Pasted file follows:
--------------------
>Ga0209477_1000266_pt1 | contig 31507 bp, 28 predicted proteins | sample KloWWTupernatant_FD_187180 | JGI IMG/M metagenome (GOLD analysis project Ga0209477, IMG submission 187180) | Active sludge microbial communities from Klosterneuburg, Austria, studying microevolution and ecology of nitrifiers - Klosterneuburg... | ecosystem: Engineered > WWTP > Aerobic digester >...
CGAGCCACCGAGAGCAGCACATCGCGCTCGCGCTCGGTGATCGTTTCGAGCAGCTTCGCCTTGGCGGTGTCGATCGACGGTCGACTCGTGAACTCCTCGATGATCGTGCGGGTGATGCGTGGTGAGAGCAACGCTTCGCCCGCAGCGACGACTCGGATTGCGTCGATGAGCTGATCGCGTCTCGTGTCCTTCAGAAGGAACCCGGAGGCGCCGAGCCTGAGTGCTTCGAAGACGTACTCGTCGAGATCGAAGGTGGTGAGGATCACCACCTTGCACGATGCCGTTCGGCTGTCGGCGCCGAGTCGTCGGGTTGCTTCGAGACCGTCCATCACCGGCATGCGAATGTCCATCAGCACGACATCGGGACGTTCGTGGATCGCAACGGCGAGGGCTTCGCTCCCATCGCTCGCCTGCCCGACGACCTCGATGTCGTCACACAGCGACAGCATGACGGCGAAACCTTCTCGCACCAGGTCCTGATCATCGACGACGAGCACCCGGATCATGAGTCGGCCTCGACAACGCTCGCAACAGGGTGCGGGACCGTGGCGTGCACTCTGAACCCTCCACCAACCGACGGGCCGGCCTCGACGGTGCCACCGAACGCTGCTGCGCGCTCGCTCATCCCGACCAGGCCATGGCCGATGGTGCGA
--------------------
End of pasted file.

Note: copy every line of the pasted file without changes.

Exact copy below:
>Ga0209477_1000266_pt1 | contig 31507 bp, 28 predicted proteins | sample KloWWTupernatant_FD_187180 | JGI IMG/M metagenome (GOLD analysis project Ga0209477, IMG submission 187180) | Active sludge microbial communities from Klosterneuburg, Austria, studying microevolution and ecology of nitrifiers - Klosterneuburg... | ecosystem: Engineered > WWTP > Aerobic digester >...
CGAGCCACCGAGAGCAGCACATCGCGCTCGCGCTCGGTGATCGTTTCGAGCAGCTTCGCCTTGGCGGTGTCGATCGACGGTCGACTCGTGAACTCCTCGATGATCGTGCGGGTGATGCGTGGTGAGAGCAACGCTTCGCCCGCAGCGACGACTCGGATTGCGTCGATGAGCTGATCGCGTCTCGTGTCCTTCAGAAGGAACCCGGAGGCGCCGAGCCTGAGTGCTTCGAAGACGTACTCGTCGAGATCGAAGGTGGTGAGGATCACCACCTTGCACGATGCCGTTCGGCTGTCGGCGCCGAGTCGTCGGGTTGCTTCGAGACCGTCCATCACCGGCATGCGAATGTCCATCAGCACGACATCGGGACGTTCGTGGATCGCAACGGCGAGGGCTTCGCTCCCATCGCTCGCCTGCCCGACGACCTCGATGTCGTCACACAGCGACAGCATGACGGCGAAACCTTCTCGCACCAGGTCCTGATCATCGACGACGAGCACCCGGATCATGAGTCGGCCTCGACAACGCTCGCAACAGGGTGCGGGACCGTGGCGTGCACTCTGAACCCTCCACCAACCGACGGGCCGGCCTCGACGGTGCCACCGAACGCTGCTGCGCGCTCGCTCATCCCGACCAGGCCATGGCCGATGGTGCGA